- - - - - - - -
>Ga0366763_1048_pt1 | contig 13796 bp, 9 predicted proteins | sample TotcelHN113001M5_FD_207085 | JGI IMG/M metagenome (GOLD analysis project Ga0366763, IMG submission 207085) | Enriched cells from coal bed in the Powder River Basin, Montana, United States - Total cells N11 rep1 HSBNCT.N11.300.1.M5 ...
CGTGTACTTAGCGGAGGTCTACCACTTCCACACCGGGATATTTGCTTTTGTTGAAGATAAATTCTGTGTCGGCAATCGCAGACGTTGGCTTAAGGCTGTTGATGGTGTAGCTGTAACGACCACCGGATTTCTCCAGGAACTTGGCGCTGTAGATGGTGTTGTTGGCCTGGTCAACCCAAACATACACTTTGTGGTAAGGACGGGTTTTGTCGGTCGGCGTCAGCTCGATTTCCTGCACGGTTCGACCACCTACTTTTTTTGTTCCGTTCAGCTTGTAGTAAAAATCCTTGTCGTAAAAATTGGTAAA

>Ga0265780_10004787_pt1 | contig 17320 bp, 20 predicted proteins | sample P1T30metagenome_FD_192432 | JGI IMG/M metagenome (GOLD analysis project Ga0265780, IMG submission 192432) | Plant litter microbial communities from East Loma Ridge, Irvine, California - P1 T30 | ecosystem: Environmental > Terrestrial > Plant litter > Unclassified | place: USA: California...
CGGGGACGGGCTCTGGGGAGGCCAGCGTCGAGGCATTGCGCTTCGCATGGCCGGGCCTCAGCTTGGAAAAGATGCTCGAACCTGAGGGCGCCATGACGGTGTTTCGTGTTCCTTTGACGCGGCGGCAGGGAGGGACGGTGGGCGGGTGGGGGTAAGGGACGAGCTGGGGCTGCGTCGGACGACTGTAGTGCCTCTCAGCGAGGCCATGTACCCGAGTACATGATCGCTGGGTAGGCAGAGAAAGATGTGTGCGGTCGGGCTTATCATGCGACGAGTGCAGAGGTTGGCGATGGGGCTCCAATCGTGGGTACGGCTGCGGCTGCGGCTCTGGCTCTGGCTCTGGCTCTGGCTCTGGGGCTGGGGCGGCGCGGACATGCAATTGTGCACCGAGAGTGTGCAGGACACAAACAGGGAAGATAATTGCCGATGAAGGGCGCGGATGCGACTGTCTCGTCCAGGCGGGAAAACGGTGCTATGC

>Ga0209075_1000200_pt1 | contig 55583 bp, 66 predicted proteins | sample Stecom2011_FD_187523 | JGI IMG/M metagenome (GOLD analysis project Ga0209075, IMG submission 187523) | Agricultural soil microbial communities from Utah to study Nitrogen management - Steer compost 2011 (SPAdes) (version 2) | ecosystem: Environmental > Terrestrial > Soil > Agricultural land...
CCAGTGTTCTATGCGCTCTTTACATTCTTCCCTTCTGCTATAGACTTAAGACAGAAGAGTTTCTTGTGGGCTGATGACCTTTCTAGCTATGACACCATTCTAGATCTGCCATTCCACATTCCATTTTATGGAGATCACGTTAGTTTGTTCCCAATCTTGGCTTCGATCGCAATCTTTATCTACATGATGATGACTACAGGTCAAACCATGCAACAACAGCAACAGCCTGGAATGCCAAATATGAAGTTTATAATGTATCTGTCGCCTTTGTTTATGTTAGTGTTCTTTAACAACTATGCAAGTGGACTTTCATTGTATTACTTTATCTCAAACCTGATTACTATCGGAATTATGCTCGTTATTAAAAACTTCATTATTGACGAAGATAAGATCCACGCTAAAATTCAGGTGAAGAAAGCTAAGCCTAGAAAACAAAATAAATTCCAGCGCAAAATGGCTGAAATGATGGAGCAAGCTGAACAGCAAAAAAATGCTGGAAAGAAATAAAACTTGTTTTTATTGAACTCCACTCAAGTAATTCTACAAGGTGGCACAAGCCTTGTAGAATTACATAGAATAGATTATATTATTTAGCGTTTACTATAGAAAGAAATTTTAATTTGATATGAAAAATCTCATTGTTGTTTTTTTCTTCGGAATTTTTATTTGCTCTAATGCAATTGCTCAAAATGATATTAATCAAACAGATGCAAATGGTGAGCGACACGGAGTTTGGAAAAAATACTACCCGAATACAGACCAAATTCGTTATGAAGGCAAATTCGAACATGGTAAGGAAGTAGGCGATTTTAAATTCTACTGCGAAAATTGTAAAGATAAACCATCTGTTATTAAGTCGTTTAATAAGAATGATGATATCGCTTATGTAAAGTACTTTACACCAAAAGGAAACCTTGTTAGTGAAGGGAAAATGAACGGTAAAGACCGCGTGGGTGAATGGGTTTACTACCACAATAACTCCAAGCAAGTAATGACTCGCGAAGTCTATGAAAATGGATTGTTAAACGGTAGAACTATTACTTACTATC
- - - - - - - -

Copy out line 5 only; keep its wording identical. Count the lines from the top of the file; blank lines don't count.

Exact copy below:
>Ga0209075_1000200_pt1 | contig 55583 bp, 66 predicted proteins | sample Stecom2011_FD_187523 | JGI IMG/M metagenome (GOLD analysis project Ga0209075, IMG submission 187523) | Agricultural soil microbial communities from Utah to study Nitrogen management - Steer compost 2011 (SPAdes) (version 2) | ecosystem: Environmental > Terrestrial > Soil > Agricultural land...